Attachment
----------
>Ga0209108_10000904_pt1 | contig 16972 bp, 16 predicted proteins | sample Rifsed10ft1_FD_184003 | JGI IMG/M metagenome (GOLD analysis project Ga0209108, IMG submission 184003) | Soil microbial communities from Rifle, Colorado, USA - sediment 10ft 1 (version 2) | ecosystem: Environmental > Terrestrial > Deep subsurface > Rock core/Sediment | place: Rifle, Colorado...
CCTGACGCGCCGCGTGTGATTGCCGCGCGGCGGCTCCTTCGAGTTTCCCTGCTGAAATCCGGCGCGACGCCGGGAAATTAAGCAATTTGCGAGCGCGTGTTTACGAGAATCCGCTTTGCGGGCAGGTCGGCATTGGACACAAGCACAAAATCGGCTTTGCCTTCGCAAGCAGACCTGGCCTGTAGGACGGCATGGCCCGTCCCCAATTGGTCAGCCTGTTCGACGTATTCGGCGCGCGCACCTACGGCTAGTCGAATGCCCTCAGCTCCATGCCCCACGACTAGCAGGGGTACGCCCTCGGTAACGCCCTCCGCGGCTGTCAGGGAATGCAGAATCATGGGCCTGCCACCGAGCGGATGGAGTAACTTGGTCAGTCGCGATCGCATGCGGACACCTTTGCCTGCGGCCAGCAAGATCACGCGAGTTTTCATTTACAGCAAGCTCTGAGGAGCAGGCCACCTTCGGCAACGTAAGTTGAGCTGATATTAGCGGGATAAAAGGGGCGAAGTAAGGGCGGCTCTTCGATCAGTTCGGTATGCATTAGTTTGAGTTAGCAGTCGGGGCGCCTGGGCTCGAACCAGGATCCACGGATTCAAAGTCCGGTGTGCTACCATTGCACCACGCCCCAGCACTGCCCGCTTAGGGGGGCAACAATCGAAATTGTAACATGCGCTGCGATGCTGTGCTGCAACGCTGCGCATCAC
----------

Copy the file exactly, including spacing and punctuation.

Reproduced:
>Ga0209108_10000904_pt1 | contig 16972 bp, 16 predicted proteins | sample Rifsed10ft1_FD_184003 | JGI IMG/M metagenome (GOLD analysis project Ga0209108, IMG submission 184003) | Soil microbial communities from Rifle, Colorado, USA - sediment 10ft 1 (version 2) | ecosystem: Environmental > Terrestrial > Deep subsurface > Rock core/Sediment | place: Rifle, Colorado...
CCTGACGCGCCGCGTGTGATTGCCGCGCGGCGGCTCCTTCGAGTTTCCCTGCTGAAATCCGGCGCGACGCCGGGAAATTAAGCAATTTGCGAGCGCGTGTTTACGAGAATCCGCTTTGCGGGCAGGTCGGCATTGGACACAAGCACAAAATCGGCTTTGCCTTCGCAAGCAGACCTGGCCTGTAGGACGGCATGGCCCGTCCCCAATTGGTCAGCCTGTTCGACGTATTCGGCGCGCGCACCTACGGCTAGTCGAATGCCCTCAGCTCCATGCCCCACGACTAGCAGGGGTACGCCCTCGGTAACGCCCTCCGCGGCTGTCAGGGAATGCAGAATCATGGGCCTGCCACCGAGCGGATGGAGTAACTTGGTCAGTCGCGATCGCATGCGGACACCTTTGCCTGCGGCCAGCAAGATCACGCGAGTTTTCATTTACAGCAAGCTCTGAGGAGCAGGCCACCTTCGGCAACGTAAGTTGAGCTGATATTAGCGGGATAAAAGGGGCGAAGTAAGGGCGGCTCTTCGATCAGTTCGGTATGCATTAGTTTGAGTTAGCAGTCGGGGCGCCTGGGCTCGAACCAGGATCCACGGATTCAAAGTCCGGTGTGCTACCATTGCACCACGCCCCAGCACTGCCCGCTTAGGGGGGCAACAATCGAAATTGTAACATGCGCTGCGATGCTGTGCTGCAACGCTGCGCATCAC